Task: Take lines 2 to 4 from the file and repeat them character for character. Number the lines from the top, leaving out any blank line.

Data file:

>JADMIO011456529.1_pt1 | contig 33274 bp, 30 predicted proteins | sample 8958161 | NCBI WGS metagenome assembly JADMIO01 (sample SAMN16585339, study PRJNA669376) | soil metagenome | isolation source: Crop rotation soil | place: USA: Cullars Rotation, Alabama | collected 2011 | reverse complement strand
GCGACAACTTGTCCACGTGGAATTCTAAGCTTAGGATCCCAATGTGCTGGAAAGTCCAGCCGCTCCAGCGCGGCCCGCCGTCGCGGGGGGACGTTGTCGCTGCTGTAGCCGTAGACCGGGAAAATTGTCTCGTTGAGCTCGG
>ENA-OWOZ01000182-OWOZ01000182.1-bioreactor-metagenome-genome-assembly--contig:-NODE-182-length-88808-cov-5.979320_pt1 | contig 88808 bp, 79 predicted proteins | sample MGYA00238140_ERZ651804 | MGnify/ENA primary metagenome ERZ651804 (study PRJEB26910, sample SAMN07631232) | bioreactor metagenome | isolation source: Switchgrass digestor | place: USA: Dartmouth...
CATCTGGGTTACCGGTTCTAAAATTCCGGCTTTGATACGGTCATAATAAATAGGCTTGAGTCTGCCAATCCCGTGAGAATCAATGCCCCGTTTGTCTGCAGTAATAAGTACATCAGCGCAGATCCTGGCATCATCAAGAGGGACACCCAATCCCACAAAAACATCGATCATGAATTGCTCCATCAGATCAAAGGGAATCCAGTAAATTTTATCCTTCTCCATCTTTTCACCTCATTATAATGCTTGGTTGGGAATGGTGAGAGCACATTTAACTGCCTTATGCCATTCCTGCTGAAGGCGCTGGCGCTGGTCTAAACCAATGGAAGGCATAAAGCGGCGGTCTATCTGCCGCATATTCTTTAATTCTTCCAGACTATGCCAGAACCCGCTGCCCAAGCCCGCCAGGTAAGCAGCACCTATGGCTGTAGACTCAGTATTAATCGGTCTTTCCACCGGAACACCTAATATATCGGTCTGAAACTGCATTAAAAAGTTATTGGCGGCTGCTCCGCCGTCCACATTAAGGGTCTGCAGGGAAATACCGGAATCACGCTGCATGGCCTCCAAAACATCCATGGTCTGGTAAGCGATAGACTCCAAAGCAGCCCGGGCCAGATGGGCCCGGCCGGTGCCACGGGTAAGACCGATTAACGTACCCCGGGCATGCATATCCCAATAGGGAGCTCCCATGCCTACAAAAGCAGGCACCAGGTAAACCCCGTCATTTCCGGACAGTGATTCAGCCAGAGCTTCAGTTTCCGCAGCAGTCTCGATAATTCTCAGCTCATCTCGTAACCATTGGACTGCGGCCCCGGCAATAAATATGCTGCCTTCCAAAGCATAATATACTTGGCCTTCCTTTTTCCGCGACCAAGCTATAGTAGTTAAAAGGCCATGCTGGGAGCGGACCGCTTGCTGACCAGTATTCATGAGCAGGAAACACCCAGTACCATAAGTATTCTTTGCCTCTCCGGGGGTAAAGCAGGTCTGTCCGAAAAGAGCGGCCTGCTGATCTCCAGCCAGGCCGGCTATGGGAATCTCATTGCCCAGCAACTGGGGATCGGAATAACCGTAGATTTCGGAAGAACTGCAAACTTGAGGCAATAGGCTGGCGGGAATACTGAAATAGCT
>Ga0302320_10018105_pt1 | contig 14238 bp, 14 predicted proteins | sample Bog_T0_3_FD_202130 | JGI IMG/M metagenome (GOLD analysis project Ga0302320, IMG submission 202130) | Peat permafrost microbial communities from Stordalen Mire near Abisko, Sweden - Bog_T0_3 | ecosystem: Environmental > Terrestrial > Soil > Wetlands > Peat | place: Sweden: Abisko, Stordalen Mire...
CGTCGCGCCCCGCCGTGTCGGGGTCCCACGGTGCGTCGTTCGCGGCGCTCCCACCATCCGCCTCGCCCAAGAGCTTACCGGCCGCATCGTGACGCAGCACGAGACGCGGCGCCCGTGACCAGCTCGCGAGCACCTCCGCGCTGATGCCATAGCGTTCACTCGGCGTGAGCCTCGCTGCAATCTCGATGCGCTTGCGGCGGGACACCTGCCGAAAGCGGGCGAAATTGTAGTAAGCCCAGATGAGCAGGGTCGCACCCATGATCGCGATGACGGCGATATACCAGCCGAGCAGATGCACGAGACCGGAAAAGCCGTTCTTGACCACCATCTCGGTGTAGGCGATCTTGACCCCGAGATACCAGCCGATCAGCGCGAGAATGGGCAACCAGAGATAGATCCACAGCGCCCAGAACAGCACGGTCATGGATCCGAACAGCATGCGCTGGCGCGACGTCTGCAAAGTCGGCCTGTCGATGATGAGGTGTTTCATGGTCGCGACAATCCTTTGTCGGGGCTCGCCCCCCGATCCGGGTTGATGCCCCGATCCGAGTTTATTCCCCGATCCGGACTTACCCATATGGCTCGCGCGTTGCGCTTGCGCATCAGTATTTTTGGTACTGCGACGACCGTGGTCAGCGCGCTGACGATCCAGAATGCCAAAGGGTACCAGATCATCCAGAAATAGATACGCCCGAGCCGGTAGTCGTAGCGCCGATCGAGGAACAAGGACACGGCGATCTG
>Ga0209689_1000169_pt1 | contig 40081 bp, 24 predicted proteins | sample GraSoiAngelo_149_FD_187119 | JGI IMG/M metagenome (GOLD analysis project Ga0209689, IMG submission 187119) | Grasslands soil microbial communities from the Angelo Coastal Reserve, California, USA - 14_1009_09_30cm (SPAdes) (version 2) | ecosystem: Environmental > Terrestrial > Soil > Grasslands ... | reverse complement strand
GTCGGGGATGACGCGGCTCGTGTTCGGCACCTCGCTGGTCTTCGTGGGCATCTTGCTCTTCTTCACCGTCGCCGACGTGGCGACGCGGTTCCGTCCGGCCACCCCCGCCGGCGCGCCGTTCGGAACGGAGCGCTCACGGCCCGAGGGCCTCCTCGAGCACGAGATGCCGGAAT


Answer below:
GCGACAACTTGTCCACGTGGAATTCTAAGCTTAGGATCCCAATGTGCTGGAAAGTCCAGCCGCTCCAGCGCGGCCCGCCGTCGCGGGGGGACGTTGTCGCTGCTGTAGCCGTAGACCGGGAAAATTGTCTCGTTGAGCTCGG
>ENA-OWOZ01000182-OWOZ01000182.1-bioreactor-metagenome-genome-assembly--contig:-NODE-182-length-88808-cov-5.979320_pt1 | contig 88808 bp, 79 predicted proteins | sample MGYA00238140_ERZ651804 | MGnify/ENA primary metagenome ERZ651804 (study PRJEB26910, sample SAMN07631232) | bioreactor metagenome | isolation source: Switchgrass digestor | place: USA: Dartmouth...
CATCTGGGTTACCGGTTCTAAAATTCCGGCTTTGATACGGTCATAATAAATAGGCTTGAGTCTGCCAATCCCGTGAGAATCAATGCCCCGTTTGTCTGCAGTAATAAGTACATCAGCGCAGATCCTGGCATCATCAAGAGGGACACCCAATCCCACAAAAACATCGATCATGAATTGCTCCATCAGATCAAAGGGAATCCAGTAAATTTTATCCTTCTCCATCTTTTCACCTCATTATAATGCTTGGTTGGGAATGGTGAGAGCACATTTAACTGCCTTATGCCATTCCTGCTGAAGGCGCTGGCGCTGGTCTAAACCAATGGAAGGCATAAAGCGGCGGTCTATCTGCCGCATATTCTTTAATTCTTCCAGACTATGCCAGAACCCGCTGCCCAAGCCCGCCAGGTAAGCAGCACCTATGGCTGTAGACTCAGTATTAATCGGTCTTTCCACCGGAACACCTAATATATCGGTCTGAAACTGCATTAAAAAGTTATTGGCGGCTGCTCCGCCGTCCACATTAAGGGTCTGCAGGGAAATACCGGAATCACGCTGCATGGCCTCCAAAACATCCATGGTCTGGTAAGCGATAGACTCCAAAGCAGCCCGGGCCAGATGGGCCCGGCCGGTGCCACGGGTAAGACCGATTAACGTACCCCGGGCATGCATATCCCAATAGGGAGCTCCCATGCCTACAAAAGCAGGCACCAGGTAAACCCCGTCATTTCCGGACAGTGATTCAGCCAGAGCTTCAGTTTCCGCAGCAGTCTCGATAATTCTCAGCTCATCTCGTAACCATTGGACTGCGGCCCCGGCAATAAATATGCTGCCTTCCAAAGCATAATATACTTGGCCTTCCTTTTTCCGCGACCAAGCTATAGTAGTTAAAAGGCCATGCTGGGAGCGGACCGCTTGCTGACCAGTATTCATGAGCAGGAAACACCCAGTACCATAAGTATTCTTTGCCTCTCCGGGGGTAAAGCAGGTCTGTCCGAAAAGAGCGGCCTGCTGATCTCCAGCCAGGCCGGCTATGGGAATCTCATTGCCCAGCAACTGGGGATCGGAATAACCGTAGATTTCGGAAGAACTGCAAACTTGAGGCAATAGGCTGGCGGGAATACTGAAATAGCT